1 year ago
1977 is a year that tends to be associated with either disco or punk, but this ignores a shocking amount of great music from a whole mess of genres.
The oversimplification makes sense: on the one hand, the soundtrack to Saturday Night Fever brought disco out of the clubs and dumped it pretty much everywhere. (Leading many people to go from “What’s disco?” to “Disco sucks!” at record speed.) Meanwhile, future Rock & Roll Hall of Fame inductees the Clash released as the B-side of their first single a song called “1977,” announcing punk was taking no prisoners with a chant of “No Elvis, Beatles, or the Rolling Stones.”
Even so, this results in other offerings being overlooked. (Which is weird, because it was a year that saw some of music’s most successful artists release some of their biggest hits.) Here are just a few of the highlights of 1977.
Roughly five months after the Clash song, Elvis Presley passed away. His final album, Moody Blues, came out this year. A minor work by the King’s regal standards, it still includes a great single, “Way Down.” 1977 also saw the last Lynyrd Skynyrd album to feature lead singer Ronnie Van Zant, who died in a plane crash days after the release of Street Survivor.
England unleashed three of their most celebrated artists on the world, as the Clash, the Sex Pistols, and Elvis Costello put out their debut albums. Meanwhile on the U.S. side of the pond, the Talking Heads released their first album, Talking Heads: 77, featuring the single “Psycho Killer.”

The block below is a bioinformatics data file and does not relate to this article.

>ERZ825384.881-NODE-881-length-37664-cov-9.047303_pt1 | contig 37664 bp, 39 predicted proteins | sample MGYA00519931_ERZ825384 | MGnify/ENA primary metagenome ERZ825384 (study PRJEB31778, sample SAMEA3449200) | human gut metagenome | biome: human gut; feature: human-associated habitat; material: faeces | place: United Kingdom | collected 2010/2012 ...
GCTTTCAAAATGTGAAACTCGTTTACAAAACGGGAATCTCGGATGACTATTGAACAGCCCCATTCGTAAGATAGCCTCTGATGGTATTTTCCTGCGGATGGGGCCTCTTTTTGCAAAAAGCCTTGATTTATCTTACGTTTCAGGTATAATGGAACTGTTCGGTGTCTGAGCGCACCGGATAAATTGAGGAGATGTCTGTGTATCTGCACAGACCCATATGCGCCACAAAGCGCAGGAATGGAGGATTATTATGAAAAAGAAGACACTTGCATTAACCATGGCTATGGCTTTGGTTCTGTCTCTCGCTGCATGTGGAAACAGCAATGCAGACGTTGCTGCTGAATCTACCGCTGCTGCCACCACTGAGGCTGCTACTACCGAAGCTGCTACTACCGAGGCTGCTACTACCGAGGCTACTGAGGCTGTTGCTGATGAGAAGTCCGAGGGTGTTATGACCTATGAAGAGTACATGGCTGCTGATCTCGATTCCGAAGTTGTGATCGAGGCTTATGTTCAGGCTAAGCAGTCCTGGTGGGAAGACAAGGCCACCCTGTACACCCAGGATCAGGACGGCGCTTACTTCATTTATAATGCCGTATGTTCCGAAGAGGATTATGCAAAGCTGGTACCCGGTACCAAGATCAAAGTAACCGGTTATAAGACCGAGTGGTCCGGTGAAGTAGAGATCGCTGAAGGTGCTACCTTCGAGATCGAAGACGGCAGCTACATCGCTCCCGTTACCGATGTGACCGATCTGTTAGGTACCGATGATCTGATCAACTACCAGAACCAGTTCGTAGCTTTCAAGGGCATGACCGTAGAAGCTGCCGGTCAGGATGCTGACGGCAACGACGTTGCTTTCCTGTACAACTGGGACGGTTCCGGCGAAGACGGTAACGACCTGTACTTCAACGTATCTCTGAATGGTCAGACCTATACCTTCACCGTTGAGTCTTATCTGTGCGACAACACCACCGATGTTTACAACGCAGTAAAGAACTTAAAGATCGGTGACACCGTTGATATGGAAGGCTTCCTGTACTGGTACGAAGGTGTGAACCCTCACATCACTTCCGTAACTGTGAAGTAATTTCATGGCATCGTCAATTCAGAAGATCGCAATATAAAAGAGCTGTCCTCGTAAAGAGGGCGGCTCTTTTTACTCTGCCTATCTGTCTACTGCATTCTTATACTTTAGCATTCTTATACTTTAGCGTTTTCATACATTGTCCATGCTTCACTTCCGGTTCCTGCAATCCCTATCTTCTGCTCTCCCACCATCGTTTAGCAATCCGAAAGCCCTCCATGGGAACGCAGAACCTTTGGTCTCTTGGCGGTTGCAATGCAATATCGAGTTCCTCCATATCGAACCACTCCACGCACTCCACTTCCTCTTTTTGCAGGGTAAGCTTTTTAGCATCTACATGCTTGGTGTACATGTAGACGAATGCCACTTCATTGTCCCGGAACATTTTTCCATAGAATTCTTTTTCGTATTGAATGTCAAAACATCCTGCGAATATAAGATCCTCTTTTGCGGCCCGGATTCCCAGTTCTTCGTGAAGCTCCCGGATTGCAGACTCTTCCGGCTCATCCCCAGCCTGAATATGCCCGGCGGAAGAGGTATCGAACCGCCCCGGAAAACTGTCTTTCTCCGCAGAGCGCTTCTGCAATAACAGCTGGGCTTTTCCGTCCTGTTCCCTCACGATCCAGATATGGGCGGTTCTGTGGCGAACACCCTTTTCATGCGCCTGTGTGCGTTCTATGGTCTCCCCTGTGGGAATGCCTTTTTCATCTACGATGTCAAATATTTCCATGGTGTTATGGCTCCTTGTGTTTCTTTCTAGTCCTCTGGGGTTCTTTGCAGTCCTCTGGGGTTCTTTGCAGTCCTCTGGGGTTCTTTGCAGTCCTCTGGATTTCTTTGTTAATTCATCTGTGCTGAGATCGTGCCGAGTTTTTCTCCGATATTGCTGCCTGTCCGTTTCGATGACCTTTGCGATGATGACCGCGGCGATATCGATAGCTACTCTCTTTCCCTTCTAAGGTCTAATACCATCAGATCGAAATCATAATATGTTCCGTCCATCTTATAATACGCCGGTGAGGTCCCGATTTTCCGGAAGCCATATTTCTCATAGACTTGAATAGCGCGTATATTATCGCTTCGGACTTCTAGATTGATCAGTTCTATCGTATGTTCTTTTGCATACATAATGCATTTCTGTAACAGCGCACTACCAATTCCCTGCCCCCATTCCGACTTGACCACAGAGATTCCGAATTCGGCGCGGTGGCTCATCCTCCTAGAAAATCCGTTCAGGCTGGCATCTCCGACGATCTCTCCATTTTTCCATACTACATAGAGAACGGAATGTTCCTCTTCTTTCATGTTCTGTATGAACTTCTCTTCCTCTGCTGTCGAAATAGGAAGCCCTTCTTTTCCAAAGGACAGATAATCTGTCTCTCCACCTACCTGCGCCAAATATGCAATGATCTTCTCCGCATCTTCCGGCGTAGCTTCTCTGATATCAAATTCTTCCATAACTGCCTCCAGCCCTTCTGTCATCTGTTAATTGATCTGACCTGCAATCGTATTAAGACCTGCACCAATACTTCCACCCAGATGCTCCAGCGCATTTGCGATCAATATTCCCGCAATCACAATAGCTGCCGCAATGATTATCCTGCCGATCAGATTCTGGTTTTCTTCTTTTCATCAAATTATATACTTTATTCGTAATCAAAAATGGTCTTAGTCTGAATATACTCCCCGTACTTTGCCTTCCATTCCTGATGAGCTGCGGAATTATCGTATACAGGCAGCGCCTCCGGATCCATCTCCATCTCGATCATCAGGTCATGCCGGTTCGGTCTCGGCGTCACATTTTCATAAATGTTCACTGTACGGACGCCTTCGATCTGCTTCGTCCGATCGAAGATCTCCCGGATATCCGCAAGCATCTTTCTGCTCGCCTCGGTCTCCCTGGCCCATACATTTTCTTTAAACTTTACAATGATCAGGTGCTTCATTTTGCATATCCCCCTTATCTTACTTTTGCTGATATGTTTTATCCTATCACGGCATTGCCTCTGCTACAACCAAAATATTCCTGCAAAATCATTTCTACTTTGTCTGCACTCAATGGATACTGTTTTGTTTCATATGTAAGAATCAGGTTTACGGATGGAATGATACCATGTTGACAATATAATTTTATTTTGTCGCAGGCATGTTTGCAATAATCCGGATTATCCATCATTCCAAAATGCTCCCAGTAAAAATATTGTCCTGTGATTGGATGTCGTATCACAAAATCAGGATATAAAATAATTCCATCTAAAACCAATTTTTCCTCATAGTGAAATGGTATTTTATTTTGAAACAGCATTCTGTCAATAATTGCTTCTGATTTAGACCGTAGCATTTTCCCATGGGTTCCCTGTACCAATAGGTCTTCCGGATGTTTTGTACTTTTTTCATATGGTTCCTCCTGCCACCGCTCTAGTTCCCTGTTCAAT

Those Taking It to Insane New Levels
RCL already covered Fleetwood Mac’s Rumours, which has sold 45 million albums and counting. This year the Piano Man also officially established himself as a superstar. Coming off 1976’s Turnstiles, which didn’t even reach the Top 100, Billy Joel did just a little bit better with The Stranger. With singles “Just the Way You Are,” “Only the Good Die Young,” “Movin’ Out,” and “She’s Always a Woman to Me,” it was essentially a Greatest Hits volume in a convenient album form.
Still Going Strong
What’s better than a year with a brilliant new David Bowie album? How about one when he releases two: Low and Heroes. The Ramones put out arguably their masterpiece with their third record, Rocket to Russia.
Around the Globe
The legendary Jamaican trio the Wailers broke up back in 1974, but that just led to the release this year of three strong solo albums: Peter Tosh’s Equal Rights, Bunny Wailer’s Protest, and Bob Marley’s Exodus. Even Germany got in on the act with Kraftwerk’s Trans-Europe Express album, which helped shape pop and even hip-hop thanks to being sampled on tracks like “Planet Rock.”
Okay, now that everyone’s had time to calm down, let’s admit it: this movement produced a lot of enduring music. Saturday Night Fever featured only six songs performed by the Bee Gees, but to this day they’re known by most of the planet: “Stayin’ Alive,” “Night Fever,” “How Deep Is Your Love,” “More Than a Woman,” “Jive Talkin’,” and “You Should Be Dancing.” Yet disco’s highpoint likely came from a different artist that year, with Donna Summer’s hypnotic single, “I Feel Love.” (Its fans include Bowie and Brian Eno, who described it as “the sound of the future.”) Listen to it again below. Then to experience the full range of the year, at the bottom hear the Clash’s “1977,” which could not be more different yet in its own way remains equally memorable.
—Sean Cunningham for RealClearLife